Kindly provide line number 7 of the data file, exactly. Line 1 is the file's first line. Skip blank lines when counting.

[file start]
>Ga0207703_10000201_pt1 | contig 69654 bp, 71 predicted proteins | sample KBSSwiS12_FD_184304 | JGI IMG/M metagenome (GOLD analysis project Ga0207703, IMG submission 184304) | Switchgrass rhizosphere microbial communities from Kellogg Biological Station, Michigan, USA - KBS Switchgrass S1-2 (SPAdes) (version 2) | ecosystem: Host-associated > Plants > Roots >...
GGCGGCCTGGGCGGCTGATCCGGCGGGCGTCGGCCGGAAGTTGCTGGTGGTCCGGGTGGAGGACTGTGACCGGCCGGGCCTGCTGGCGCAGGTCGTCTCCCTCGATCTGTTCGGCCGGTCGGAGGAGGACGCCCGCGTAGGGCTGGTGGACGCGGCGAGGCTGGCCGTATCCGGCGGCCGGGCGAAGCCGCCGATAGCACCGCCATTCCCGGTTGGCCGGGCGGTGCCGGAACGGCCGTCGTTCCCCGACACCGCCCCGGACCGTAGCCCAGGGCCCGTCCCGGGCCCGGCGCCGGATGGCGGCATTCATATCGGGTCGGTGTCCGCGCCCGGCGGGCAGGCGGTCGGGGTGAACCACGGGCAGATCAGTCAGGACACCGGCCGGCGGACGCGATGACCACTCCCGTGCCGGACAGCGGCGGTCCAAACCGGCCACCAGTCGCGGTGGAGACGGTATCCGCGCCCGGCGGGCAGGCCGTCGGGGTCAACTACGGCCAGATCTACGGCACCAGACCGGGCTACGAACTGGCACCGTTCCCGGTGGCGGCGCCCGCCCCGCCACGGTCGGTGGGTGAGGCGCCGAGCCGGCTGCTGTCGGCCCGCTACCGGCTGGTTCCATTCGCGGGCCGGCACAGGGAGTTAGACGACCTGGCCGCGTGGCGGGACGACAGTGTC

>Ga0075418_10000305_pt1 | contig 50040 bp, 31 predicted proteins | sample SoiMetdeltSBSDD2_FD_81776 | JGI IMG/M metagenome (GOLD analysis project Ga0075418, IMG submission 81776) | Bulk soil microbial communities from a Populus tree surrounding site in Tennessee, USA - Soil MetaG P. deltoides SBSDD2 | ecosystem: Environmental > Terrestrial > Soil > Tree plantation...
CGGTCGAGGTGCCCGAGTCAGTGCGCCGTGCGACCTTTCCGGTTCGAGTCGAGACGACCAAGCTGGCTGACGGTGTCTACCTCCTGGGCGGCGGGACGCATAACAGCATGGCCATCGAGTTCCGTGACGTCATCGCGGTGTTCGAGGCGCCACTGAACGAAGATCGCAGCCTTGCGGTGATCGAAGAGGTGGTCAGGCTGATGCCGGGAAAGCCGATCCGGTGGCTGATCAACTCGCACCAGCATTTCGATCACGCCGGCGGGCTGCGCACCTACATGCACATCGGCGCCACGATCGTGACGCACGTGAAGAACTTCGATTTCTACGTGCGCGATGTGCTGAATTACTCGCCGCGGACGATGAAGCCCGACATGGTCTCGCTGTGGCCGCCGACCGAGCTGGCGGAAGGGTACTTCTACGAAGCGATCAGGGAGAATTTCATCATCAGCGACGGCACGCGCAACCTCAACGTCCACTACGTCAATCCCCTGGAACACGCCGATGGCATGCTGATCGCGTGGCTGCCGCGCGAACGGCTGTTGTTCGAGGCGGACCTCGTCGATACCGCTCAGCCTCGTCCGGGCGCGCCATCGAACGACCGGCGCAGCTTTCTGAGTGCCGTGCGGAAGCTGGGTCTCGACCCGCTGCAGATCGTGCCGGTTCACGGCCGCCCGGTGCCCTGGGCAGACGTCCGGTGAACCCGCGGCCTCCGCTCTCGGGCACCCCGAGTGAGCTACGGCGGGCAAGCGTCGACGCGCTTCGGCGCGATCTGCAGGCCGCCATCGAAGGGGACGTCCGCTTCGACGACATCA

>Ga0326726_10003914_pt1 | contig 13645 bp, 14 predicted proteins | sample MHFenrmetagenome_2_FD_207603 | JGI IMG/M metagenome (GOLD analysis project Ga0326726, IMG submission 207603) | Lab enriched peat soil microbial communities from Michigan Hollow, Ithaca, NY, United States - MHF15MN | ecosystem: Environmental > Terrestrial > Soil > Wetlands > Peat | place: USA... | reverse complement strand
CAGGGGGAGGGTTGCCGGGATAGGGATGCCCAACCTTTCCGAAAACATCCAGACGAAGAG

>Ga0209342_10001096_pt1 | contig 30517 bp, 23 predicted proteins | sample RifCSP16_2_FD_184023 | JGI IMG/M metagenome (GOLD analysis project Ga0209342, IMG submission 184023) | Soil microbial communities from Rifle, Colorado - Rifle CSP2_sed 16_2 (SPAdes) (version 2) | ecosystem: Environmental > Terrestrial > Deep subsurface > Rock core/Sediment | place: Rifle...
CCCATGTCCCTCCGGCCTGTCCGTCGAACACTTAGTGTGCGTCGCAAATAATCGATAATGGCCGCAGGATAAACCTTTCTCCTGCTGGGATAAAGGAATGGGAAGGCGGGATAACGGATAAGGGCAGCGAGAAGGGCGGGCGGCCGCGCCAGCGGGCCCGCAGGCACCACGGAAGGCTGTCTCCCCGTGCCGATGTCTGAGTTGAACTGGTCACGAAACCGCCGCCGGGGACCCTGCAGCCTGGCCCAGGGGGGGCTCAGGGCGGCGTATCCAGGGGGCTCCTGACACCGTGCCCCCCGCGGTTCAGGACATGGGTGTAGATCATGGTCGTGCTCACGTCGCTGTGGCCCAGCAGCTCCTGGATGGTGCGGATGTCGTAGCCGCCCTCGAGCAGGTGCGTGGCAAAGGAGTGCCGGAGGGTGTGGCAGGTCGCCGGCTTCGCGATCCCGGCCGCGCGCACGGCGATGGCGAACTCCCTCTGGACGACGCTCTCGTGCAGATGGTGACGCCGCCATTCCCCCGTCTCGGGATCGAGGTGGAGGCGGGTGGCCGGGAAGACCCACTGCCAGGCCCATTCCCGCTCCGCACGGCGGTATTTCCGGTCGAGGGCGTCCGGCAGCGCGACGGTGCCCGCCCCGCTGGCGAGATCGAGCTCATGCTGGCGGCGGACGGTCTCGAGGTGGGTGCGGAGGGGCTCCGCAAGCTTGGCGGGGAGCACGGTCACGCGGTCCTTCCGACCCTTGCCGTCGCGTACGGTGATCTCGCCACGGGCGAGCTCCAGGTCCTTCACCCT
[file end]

>Ga0209342_10001096_pt1 | contig 30517 bp, 23 predicted proteins | sample RifCSP16_2_FD_184023 | JGI IMG/M metagenome (GOLD analysis project Ga0209342, IMG submission 184023) | Soil microbial communities from Rifle, Colorado - Rifle CSP2_sed 16_2 (SPAdes) (version 2) | ecosystem: Environmental > Terrestrial > Deep subsurface > Rock core/Sediment | place: Rifle...